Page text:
Lease Purchase vs. Purchase benefits

The current owner of the park I am purchasing is going to carry the note with minimum down. The current owner

Would like to shelter as many capital gains as possible or defer them. I assume if I buy the park outright the seller will

Realize the gain at the time of closing even though he is carrying the note? Having said that, is there a benefit for myself the

Buyer to close, take title to the property with the seller carrying the note; rather than doing a lease/purchase and taking title when the purchase agreement is executed? Being that the down payment is minimal, wouldn’t closing and taking title give me the tax deductions that wouldn’t be obtained while leasing?

If the down payment is the same (other than closing costs in a purchase) in both a lease purchase and a outright purchase, which option would be most beneficial to the buyer?



Buy it and have him in the position of note holder. The biggest risk to the master lease with option concept is if the seller refuses to go forward with the final sale. Even though they are legally bound, and the risk is minimal, if the seller dies during the lease, for example, their heirs could claim that they were not mentally competent when they entered into the lease, etc. Nothing is more risk-free than having the title already in your name. The main reason we do master lease with option deals is when the park cannot afford a note payment in its current state, or does not have the material necessary for a bank loan until the turn-around has been enacted. With the seller carrying the paper, and the park already in a position to afford the monthly note payment, there’s no reason not to go forward with the purchase.

Yes, if it is a ‘sale,’ the seller will be taxed on the gain, and you will receive the ongoing depreciation. If it is a ‘lease purchase,’ it is not (yet) a sale, and so there is no capital gain for the seller, and he keeps the ongoing depreciation (although you capture the depreciation on any improvements you might make to the property - new homes, plumbing upgrades, etc.).

If the cash out of pocket is identical for you as a ‘sale’ vs. a ‘lease’, then structuring the transaction as a sale, rather than a lease, is most beneficial for you. But usually the cash at closing is different. We always make three offers on a property:

  1. A full price offer. We structure this as a lease option

  2. A lower price offer if they carry-back the note

  3. An even lower price offer if they want all cash at closing, and we have to go through the brain damage of finding a bank willing to provide a mortgage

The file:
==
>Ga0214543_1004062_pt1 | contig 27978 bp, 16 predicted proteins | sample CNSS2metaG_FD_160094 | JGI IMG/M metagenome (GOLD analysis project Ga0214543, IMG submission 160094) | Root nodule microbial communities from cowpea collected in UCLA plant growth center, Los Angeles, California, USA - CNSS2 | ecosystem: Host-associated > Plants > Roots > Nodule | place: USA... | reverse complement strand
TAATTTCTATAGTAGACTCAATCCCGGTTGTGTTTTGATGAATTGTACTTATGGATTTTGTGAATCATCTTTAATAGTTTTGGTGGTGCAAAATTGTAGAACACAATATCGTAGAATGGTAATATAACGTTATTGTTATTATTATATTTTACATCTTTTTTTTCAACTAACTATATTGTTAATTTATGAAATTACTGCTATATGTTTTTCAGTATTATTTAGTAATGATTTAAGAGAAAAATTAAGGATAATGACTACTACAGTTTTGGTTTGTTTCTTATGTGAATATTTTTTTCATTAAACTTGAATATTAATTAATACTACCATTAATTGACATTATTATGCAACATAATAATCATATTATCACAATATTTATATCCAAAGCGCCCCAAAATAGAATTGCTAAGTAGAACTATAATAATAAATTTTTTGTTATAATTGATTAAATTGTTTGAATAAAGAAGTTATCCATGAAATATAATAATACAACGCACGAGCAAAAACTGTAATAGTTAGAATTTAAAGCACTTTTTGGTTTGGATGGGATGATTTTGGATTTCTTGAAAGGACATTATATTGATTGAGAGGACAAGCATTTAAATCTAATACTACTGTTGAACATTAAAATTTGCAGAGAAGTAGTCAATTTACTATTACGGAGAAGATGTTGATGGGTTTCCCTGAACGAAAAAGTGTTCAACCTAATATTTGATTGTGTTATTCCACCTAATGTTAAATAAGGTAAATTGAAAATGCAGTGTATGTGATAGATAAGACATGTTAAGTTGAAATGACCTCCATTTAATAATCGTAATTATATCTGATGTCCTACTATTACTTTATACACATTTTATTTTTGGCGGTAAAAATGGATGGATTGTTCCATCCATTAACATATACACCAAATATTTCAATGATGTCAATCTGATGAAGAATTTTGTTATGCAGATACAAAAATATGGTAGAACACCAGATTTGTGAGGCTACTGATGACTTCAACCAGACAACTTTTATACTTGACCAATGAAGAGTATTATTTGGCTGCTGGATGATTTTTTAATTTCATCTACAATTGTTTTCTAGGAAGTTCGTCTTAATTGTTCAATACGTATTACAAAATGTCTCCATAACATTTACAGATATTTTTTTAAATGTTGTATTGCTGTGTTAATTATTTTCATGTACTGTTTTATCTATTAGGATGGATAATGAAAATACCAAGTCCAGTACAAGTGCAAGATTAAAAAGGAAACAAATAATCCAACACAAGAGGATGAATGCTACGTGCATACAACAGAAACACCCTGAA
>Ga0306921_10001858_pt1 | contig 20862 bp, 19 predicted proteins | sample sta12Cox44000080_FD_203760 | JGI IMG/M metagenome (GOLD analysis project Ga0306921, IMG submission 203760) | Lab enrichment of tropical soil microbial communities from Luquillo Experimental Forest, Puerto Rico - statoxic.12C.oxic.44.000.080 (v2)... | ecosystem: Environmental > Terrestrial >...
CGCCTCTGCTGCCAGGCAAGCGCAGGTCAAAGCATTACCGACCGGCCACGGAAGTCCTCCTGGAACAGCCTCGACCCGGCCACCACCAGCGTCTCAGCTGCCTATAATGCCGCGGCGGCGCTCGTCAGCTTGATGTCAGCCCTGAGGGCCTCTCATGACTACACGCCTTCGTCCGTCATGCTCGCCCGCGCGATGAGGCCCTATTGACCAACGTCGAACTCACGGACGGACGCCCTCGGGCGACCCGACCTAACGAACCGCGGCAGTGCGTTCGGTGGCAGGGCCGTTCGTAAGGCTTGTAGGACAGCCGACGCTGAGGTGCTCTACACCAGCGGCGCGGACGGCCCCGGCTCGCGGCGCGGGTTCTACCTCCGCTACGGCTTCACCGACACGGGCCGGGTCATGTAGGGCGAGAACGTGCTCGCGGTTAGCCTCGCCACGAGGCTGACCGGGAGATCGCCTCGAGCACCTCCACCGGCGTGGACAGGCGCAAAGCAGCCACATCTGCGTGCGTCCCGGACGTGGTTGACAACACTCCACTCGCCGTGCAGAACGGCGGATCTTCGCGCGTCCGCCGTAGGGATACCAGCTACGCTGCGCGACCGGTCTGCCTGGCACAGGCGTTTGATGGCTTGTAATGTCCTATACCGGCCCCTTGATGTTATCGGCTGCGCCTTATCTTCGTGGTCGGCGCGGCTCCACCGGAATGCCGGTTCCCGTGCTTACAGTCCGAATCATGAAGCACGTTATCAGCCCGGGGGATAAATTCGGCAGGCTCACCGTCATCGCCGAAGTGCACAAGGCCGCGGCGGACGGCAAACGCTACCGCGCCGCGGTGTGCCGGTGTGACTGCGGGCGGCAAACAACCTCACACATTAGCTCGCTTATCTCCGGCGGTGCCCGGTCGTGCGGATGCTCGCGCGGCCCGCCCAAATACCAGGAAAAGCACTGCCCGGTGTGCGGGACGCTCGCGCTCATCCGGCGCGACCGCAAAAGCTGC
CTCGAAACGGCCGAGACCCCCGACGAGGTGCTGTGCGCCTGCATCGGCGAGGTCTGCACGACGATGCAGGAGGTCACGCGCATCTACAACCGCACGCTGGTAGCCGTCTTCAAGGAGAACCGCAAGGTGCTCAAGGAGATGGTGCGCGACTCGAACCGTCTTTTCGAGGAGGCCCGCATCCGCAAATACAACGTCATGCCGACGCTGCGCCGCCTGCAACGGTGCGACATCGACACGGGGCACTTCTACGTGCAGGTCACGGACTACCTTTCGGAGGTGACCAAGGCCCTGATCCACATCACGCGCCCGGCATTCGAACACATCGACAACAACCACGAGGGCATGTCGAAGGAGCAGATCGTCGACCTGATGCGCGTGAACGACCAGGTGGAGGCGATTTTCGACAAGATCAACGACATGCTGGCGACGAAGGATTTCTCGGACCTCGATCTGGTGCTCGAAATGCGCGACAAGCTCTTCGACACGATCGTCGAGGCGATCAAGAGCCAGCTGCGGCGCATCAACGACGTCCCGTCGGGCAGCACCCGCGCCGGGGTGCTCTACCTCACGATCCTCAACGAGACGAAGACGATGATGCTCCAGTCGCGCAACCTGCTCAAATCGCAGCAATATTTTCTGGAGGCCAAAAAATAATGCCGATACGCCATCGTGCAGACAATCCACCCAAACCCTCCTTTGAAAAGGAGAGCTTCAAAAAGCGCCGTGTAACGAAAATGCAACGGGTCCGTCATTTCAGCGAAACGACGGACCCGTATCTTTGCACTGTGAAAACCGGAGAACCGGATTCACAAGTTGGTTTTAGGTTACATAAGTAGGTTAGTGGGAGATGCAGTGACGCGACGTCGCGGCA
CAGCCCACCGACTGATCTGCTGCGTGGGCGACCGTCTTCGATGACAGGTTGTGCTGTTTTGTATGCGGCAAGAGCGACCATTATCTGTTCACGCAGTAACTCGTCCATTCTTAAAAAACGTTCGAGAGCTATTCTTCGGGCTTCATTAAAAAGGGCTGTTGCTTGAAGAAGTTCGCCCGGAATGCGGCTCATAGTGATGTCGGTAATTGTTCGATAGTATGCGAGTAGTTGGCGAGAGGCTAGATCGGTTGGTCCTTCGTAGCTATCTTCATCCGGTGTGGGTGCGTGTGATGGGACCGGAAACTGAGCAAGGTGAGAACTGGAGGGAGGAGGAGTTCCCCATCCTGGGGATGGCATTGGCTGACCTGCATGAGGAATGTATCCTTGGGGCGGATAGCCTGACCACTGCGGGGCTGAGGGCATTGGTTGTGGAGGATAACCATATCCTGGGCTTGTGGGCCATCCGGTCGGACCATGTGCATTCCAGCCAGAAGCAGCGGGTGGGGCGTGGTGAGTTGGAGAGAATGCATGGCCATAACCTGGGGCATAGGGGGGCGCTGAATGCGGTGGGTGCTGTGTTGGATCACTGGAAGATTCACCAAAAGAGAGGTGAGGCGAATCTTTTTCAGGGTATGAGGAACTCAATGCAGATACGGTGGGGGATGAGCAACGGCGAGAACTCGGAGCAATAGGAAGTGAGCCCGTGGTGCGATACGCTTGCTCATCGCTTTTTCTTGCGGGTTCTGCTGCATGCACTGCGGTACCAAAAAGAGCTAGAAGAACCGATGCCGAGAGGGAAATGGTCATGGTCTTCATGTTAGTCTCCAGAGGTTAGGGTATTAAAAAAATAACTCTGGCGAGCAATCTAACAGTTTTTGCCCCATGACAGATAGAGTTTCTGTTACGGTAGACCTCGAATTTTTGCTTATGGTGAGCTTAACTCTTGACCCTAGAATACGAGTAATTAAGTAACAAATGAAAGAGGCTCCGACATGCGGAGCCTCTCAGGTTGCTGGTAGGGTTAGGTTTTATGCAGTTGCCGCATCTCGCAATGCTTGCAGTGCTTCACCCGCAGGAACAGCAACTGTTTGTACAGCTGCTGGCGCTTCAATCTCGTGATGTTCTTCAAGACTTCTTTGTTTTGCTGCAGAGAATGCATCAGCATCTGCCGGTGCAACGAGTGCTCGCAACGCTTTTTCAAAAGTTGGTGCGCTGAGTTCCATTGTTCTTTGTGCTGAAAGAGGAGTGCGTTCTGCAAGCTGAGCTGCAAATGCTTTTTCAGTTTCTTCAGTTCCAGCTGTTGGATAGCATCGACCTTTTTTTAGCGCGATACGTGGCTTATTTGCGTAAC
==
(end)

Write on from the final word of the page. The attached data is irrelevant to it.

Usually the amount of cash we have to come up with at closing increases as you move down this list, so it’s generally less cash at closing for a ‘lease,’ than for a seller-carry ‘sale.’

Best of luck,



With respect to L/O and ‘full price’ - can you ellaborate? Surely the ‘full price’ has to make (eventual) sense when comes time to exercise (if you choose to).

My thought is, if you just offer full price, the numbers may not make sense when comes time to exercise and all your effort to increase NOI may go in vain.



Great, exactly my plan but wanted to make sure I wasn’t missing something with all the talk about lease/purchase deals I have read. However, I do understand the benefit of the lease/purchase when the park needs help in order to obtain financing. Thank you all again for the help.


Hassan -

Well, I’ll pay any price for a MHP, as long as I get to name the financing terms after the seller mentions price. I’d pay $1 trillion dollars for a MHP. I’d finance it $1/year for 1 trillion years at 0% interest. (:smiley:

I always like to help the seller get his number. It’s just that if it is a really hight number, my offer might be $25,000 lease option consideration up front, and $25,000/year for 5 years. (Perhaps that allows me to earn $100,000/year for 5 years.) Then I exercise the option, and the seller has to finance the balance at 3% fixed for 30 years.

Every deal is different, but if you think creatively, you can make any price work with the right financing. Some sellers like that. Some just want cash on the barrelhead. But the more offers you make, the more you expand the pie, and the more likely you are to strike on something that works for both parties.

To your continued success,


Thanks for clarifying Jefferson,

Funny - I gave the same example you qouted to me daughter sometime back asking her if she would pay $1M for a house worth $200K to which she adamantly replied “No!”. But, of course, she withdrew her quick answer after I show her the power of terms.